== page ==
Silent Children – My third-grade music teacher likes me best of all. Mr. Pettit with the long blonde hair and beard, wears bell bottom jeans that swoosh when he walks and his chest hairs poke out of his shirt. I bet if he didn’t shave his neck, the hair would grow right up to his beard and onto his head. He smells like cigarettes and Old Spice. On music day, he picks me to dance around the room holding his hand during vocal exercises. I don’t want to touch his hairy hands, it’s gross.
One fall morning, my mother makes me wear a navy blue and white, wool plaid pant suit with a red vest and polka-dot neck tie. My grandmamma bought it for me at an expensive store in Canada. I look like a boy with that suit and my Dorothy Hammel haircut. Mr. Pettit tells the whole class how much he loves my suit. I sink in my chair, my stomach churns as I wait for what I know is coming. He picks me again to join him for the morning vocal warm up, “Ta-ta-ta, ta-tee-tee-ta. Tick-a-tick-a-ta-ta-tee-tee-ta.” I’m so humiliated.
That winter my parents sign me up for ski lessons after school. I take the bus with the other kids to the mountain, but when I line up for the bus to go home, Mr. Pettit is waiting for me. He says there’s no room for me on the bus and he will have to drive me. I don’t want to go with him but he’s the grown up and I can’t sass back. I don’t understand why there was room for me before but there isn’t on the way home. I’m too afraid to ask so I follow him to his car. Inside his beige Volkswagen Beetle are piles of books and papers on the front seat and lots of ski stuff in the back. It looks like there’s no room for me in his car either.
I’m confused. I want my mother to come and get me. I see the buses leaving and I think I’m getting left behind. I start crying. “What’s the matter?” he asks. “Everybody is leaving without me and I can’t fit in your car,” I say. “You’re going to sit right on my lap,” he replies. I think he’s trying to be nice, but it makes my stomach feel really weird. I don’t know what to do. I don’t want to be stuck there by myself.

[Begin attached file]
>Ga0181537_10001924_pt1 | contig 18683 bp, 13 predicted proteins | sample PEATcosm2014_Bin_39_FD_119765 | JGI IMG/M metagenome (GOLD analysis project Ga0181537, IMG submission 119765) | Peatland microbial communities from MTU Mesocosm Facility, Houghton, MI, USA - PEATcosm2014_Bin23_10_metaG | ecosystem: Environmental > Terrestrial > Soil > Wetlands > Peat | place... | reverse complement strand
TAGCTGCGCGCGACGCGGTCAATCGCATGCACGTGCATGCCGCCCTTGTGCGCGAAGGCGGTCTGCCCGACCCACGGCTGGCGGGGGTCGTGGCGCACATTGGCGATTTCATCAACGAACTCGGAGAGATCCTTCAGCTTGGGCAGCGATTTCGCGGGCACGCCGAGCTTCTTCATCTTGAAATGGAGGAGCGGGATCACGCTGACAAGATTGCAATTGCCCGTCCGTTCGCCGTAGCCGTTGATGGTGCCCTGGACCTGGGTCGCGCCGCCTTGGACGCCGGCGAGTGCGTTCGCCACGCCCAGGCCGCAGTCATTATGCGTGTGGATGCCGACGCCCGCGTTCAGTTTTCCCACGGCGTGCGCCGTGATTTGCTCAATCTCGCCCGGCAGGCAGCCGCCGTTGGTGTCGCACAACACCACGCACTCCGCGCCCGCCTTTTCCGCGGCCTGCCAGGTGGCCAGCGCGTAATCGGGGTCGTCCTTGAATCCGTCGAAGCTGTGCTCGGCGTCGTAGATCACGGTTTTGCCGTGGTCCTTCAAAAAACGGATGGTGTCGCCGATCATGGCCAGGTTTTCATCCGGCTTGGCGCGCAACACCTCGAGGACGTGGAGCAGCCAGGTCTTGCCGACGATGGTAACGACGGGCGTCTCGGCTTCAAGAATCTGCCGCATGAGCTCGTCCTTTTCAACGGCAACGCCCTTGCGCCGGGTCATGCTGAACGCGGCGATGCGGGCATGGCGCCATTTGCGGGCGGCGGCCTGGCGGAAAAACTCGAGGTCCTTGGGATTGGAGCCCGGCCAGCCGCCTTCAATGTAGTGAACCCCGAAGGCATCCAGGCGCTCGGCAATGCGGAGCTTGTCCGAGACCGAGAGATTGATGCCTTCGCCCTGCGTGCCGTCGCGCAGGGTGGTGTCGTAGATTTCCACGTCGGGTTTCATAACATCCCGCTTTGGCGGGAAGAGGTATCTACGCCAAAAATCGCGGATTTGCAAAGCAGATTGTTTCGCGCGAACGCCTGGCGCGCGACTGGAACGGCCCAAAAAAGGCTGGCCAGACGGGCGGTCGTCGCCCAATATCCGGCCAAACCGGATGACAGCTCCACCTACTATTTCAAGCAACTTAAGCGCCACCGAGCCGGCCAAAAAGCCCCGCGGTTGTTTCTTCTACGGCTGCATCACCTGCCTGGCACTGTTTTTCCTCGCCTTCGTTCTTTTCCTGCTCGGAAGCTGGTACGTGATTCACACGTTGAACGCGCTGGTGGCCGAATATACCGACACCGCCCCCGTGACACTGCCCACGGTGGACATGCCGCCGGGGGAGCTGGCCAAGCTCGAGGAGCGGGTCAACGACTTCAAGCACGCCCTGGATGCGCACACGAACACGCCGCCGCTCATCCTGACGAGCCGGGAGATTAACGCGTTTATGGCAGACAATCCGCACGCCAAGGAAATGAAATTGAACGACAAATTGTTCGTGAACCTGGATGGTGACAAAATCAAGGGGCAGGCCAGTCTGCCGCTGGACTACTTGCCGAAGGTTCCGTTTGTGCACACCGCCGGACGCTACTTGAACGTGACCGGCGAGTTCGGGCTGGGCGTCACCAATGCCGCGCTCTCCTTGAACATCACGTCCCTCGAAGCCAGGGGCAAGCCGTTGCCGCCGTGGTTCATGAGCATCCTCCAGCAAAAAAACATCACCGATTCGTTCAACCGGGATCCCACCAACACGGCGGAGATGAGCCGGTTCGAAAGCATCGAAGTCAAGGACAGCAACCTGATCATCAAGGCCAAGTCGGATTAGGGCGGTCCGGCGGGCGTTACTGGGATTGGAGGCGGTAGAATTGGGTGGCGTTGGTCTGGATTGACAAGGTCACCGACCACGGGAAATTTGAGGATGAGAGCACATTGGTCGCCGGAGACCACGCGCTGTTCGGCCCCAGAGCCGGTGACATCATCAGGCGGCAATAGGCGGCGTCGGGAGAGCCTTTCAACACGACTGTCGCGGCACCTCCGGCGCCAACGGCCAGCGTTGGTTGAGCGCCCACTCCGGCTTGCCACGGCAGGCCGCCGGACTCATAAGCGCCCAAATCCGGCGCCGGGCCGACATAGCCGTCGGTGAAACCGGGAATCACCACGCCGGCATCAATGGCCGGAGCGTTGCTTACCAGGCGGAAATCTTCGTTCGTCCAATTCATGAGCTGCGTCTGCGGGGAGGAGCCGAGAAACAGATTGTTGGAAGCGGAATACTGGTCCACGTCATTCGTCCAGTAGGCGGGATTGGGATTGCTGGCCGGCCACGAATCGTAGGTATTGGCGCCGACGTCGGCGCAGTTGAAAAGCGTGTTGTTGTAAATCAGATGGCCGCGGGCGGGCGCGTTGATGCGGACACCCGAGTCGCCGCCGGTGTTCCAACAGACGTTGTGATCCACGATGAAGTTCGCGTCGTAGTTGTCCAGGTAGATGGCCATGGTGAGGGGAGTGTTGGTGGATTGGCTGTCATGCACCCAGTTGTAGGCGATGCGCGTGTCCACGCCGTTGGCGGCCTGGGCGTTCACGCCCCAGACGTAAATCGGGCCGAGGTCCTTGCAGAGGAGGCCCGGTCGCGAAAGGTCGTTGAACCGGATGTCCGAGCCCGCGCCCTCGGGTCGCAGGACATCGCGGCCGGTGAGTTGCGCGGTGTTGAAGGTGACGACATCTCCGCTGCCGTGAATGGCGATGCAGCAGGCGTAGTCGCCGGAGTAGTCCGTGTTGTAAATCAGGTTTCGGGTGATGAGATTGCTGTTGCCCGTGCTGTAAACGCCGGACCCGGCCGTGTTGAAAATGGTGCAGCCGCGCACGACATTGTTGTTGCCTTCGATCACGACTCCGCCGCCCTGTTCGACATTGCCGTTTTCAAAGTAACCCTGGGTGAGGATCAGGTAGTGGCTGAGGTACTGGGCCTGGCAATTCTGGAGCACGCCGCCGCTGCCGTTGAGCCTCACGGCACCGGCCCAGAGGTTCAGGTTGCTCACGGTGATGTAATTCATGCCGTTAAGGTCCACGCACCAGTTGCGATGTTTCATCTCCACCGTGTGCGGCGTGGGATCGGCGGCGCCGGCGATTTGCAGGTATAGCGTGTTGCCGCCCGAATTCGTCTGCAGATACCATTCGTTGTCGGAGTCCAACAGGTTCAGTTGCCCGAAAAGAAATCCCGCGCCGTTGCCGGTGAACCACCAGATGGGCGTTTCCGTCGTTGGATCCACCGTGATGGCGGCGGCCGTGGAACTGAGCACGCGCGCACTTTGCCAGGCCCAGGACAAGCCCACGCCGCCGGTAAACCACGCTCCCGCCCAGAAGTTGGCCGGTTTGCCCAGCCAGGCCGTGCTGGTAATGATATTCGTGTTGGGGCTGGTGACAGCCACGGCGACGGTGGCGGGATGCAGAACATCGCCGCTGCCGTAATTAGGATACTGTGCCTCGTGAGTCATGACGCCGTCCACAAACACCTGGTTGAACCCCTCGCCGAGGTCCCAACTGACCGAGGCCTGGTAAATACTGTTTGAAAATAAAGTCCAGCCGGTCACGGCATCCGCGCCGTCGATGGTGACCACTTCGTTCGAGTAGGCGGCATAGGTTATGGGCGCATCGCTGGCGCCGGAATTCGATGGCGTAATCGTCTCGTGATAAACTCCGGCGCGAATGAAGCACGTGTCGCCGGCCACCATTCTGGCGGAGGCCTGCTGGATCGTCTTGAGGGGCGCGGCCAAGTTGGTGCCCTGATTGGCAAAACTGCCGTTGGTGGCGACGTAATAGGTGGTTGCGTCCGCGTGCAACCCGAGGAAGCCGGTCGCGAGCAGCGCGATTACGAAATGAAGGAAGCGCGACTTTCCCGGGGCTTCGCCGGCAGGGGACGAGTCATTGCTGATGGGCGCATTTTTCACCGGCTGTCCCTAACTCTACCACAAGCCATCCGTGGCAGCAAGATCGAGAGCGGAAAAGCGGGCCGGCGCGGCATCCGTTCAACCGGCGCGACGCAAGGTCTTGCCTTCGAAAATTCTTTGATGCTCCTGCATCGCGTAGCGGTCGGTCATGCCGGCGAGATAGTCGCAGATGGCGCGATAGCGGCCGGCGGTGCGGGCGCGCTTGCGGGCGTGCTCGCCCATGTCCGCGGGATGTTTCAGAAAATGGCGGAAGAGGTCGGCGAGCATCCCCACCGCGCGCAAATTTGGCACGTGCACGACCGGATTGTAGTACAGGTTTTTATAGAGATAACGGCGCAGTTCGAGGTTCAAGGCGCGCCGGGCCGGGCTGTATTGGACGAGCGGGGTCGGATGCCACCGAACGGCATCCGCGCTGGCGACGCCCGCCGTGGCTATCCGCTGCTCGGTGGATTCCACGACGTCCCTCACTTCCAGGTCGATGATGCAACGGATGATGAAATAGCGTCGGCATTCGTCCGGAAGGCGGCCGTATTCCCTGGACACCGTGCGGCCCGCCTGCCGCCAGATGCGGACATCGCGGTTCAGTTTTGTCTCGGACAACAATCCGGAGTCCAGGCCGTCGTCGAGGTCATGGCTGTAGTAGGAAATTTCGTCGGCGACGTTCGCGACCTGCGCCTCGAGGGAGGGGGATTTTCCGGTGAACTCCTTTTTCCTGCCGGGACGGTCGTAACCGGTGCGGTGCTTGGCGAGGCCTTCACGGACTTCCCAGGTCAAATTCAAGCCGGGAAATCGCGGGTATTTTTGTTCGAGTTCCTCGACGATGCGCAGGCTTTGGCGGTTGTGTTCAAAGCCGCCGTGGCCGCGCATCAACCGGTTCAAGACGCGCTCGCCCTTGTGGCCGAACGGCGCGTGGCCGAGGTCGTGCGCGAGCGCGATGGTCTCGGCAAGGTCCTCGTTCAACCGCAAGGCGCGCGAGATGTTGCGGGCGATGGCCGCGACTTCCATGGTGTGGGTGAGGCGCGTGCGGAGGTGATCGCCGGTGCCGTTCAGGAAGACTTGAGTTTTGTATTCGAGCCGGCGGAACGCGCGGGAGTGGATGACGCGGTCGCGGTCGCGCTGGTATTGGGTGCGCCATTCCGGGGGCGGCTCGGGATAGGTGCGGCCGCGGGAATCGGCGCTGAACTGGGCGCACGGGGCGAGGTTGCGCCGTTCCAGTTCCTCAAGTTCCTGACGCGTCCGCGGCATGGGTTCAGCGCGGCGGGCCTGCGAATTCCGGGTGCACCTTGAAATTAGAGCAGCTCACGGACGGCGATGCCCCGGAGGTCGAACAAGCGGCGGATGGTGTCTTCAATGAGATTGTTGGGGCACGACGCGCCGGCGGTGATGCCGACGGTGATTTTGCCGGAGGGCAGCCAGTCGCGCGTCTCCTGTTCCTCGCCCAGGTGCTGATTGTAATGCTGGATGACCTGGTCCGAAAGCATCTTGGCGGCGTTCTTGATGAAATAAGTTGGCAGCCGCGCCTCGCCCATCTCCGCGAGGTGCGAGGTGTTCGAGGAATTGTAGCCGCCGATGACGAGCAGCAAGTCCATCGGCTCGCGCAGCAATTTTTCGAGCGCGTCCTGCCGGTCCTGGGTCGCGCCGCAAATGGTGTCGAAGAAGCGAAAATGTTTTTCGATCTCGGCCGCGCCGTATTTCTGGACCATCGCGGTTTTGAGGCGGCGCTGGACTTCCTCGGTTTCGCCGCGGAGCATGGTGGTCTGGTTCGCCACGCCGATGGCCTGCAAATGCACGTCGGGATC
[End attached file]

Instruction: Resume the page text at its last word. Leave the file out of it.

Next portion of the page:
He takes off his ski boots, throws them in the back and sits on the front seat, patting his lap like I’m a little kid. I just stand there. He pulls me onto his lap and slams the door. His arms are wrapped around me to hold the steering wheel. I don’t know how he can drive with me in the way so I lean to the side so he can see where we’re going. I can feel his hot smoky breath on my neck and my stomach has that weird tingling it always gets when something bad is going to happen.
It seems like a long ride back to the school but my mother is smiling and waving and doesn’t seem too worried when I get out of the car. “I was surprised when I didn’t see her get off the bus with the other kids,” mom says to Mr. Pettit.
“Oh the bus was too crowded so I figured I’d give her a ride,” he replies.
“Thanks, that was so nice of you,” mom says with a smile.
After that, I tell my parents that skiing is too cold for me. That is the last ride I take with Mr. Pettit. It is 1976, we are innocent. We are taught to be polite. We place our faith in authority figures. As children we are told that it is better to be seen than to be heard. I learn to acquiesce, push down uncomfortable feelings rather than speak up and risk offending someone. My silence continues for decades, until now.